One reason for my slightly compulsive reading habit is that some people in my house continue to be challenging. It's nice to sit down at the end of the day and read myself, if briefly, into a different life. Between that and a good night's sleep, I'm usually refreshed enough to face the day again. I thought perhaps that my stress level was higher than I realized when I chose a book about time travelling to the year 1348, which, as I'm sure you know, was the year the plague arrived in England, subsequently killing half the population.
The book was The Domesday Book by Connie Willis. (This is the same author who wrote Black Out and All Clear, which I've written about before.) This book also takes place in the same future universe as the other two books, but occurs earlier. It also has the same characters and it was very satisfying to discover some of their back story which was alluded to in the other books and tied up a few loose ends. The premise is the same. Time travel is used by historians to learn about past eras. In this case, the historians plan a drop to the year 1320, the first time someone will be travelling so far back in time. Then things go wrong and the black death makes its appearance. There are concurrent stories of other epidemics and it was actually rather interesting reading it while also reading about the current Ebola epidemic. Well, interesting in a rather grim way, that is.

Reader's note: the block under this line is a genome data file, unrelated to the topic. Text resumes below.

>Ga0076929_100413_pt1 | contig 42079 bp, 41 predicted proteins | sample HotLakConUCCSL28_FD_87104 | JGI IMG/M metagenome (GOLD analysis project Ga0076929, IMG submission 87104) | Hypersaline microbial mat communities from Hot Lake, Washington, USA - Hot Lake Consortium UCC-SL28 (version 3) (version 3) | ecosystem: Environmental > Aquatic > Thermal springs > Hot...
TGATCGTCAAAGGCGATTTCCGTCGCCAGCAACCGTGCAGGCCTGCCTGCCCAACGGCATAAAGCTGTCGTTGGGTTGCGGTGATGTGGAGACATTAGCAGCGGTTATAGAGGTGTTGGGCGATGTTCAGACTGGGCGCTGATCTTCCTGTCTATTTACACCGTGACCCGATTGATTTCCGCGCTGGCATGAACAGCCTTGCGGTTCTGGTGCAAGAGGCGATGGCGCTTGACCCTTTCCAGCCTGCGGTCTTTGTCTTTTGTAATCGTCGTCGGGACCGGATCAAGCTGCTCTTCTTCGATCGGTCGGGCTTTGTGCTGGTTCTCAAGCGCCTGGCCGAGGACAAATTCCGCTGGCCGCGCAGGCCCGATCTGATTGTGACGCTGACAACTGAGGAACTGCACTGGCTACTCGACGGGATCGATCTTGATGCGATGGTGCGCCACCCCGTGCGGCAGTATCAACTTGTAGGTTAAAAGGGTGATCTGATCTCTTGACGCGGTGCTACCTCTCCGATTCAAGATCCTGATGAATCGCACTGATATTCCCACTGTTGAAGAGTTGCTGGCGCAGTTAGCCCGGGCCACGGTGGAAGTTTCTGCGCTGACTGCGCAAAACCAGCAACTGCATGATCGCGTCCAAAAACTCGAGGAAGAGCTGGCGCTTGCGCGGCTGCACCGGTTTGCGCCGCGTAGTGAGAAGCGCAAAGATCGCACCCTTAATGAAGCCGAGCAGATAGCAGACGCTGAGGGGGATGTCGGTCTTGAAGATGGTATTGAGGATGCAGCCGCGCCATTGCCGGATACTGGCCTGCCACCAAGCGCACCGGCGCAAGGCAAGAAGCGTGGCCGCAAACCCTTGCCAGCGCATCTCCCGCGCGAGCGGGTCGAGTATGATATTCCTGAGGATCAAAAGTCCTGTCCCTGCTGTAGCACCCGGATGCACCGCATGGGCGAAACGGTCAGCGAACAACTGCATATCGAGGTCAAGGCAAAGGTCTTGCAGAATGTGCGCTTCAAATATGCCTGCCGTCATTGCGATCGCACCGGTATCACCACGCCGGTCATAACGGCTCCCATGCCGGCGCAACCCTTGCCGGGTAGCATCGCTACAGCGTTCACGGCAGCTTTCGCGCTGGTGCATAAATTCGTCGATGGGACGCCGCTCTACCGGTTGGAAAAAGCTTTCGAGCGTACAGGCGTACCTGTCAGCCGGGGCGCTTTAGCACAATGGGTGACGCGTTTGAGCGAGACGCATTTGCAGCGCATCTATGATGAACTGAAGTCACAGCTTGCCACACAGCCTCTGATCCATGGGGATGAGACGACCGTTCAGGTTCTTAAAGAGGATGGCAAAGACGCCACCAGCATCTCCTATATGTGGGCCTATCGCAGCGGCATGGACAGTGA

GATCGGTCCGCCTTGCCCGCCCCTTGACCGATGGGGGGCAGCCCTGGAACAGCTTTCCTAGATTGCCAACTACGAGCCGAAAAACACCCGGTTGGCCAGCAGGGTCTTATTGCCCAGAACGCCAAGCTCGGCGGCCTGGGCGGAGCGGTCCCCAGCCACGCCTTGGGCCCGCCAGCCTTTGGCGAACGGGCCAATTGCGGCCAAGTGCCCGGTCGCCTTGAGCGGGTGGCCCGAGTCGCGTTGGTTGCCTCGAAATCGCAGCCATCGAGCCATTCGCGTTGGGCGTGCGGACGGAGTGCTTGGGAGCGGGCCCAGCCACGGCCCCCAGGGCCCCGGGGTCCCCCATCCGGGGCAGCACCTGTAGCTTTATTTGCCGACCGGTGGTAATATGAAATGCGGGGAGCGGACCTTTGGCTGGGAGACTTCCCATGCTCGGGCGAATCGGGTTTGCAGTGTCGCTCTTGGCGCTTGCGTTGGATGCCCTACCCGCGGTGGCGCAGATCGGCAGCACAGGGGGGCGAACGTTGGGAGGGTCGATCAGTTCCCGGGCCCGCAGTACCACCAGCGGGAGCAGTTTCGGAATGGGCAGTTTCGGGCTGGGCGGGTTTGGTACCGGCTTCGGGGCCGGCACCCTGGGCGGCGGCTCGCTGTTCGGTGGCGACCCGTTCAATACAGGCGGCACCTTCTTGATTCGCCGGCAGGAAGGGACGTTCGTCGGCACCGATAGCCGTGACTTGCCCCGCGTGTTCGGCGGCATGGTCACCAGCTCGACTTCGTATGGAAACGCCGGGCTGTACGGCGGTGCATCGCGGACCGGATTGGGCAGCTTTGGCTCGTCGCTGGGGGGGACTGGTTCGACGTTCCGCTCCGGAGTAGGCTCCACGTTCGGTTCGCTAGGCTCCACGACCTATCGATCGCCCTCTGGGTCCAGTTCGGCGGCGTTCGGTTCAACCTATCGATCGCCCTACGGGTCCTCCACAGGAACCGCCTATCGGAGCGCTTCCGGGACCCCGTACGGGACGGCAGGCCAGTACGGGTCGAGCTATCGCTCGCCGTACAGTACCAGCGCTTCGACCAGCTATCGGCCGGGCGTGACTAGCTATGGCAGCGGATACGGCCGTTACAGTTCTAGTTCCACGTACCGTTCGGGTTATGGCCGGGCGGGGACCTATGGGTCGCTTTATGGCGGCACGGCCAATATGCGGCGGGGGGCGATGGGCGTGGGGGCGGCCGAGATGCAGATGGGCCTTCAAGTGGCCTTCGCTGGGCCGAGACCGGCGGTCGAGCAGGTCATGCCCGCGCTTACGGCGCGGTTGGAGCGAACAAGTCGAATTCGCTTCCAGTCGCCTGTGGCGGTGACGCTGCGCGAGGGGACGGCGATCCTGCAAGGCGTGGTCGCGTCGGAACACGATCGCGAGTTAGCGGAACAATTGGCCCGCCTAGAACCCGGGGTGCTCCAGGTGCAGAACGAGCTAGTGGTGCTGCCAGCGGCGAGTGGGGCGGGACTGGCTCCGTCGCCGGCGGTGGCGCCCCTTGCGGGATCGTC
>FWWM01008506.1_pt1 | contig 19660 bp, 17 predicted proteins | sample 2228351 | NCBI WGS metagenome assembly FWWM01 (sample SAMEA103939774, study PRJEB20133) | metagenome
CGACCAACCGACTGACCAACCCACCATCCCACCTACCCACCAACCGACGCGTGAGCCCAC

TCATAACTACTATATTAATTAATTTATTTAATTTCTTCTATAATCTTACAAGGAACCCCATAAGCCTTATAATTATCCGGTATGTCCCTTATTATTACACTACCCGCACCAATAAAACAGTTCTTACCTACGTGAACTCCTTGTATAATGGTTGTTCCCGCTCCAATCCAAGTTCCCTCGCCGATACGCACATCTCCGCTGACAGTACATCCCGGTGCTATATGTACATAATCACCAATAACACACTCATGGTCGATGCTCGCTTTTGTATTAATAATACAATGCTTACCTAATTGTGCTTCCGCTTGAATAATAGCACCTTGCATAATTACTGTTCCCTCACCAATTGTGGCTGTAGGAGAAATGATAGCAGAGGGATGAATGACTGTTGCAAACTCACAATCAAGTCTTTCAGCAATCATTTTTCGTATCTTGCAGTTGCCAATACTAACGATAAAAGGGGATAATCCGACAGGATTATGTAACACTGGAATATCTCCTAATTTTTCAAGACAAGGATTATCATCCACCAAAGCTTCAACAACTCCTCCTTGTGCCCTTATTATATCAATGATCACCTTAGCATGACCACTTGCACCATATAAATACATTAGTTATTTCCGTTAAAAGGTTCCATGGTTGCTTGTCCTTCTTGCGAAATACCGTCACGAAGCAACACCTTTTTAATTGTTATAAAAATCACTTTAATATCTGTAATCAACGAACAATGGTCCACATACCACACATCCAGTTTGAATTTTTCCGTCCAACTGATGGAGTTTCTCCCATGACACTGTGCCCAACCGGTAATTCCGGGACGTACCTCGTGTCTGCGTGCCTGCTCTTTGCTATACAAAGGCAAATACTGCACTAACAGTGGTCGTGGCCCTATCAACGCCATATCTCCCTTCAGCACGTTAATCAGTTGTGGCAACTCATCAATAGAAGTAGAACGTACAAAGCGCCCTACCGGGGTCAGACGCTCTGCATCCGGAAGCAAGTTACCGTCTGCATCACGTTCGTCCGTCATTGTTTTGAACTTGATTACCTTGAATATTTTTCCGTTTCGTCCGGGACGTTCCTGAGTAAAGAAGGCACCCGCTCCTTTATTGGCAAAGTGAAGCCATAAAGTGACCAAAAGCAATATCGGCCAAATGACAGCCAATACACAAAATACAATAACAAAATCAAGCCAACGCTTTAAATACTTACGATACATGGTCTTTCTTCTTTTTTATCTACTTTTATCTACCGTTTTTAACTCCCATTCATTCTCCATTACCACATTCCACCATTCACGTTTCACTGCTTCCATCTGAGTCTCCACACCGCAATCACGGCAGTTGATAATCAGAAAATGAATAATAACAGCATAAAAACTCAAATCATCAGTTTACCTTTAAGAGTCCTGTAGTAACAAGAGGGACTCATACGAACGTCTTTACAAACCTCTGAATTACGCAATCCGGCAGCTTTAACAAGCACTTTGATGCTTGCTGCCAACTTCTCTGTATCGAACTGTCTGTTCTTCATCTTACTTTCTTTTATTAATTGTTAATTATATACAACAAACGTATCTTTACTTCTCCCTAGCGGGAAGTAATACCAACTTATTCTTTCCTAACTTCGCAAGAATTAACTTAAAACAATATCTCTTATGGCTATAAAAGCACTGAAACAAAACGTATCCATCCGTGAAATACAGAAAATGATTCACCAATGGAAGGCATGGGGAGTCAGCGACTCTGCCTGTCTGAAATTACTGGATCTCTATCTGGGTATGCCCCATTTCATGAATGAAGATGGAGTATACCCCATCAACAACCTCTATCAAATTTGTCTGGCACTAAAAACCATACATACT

I'm not usually one for reading books that are too Serious (i.e. depressing). They tend to be a dime a dozen and frankly, I have enough Serious in my life. This book managed to be a great read while at the same time conveying the scope and tragedy of the epidemic. Plus, since we are studying Medieval history this year, it could kind of count as school preparation and I'm really glad I got the teacher's discount at the bookstore when I bought it.
(No, I don't usually buy books, preferring the library to keep me in enough reading material. But I seem to have an annual tradition of going to the library desperately in need of books on the day before Labor Day only to discover the library is closed. I do this every. single. year.)
I really do recommend this book, even if the subject matter seems tough. It really did count as escapist reading and was quite well done. I would even more strongly recommend it if you have any desire to read the other two books about time travelling historians. Meeting the characters in this book would make the initial chapters of the Black Out a little bit easier to make out. Try it.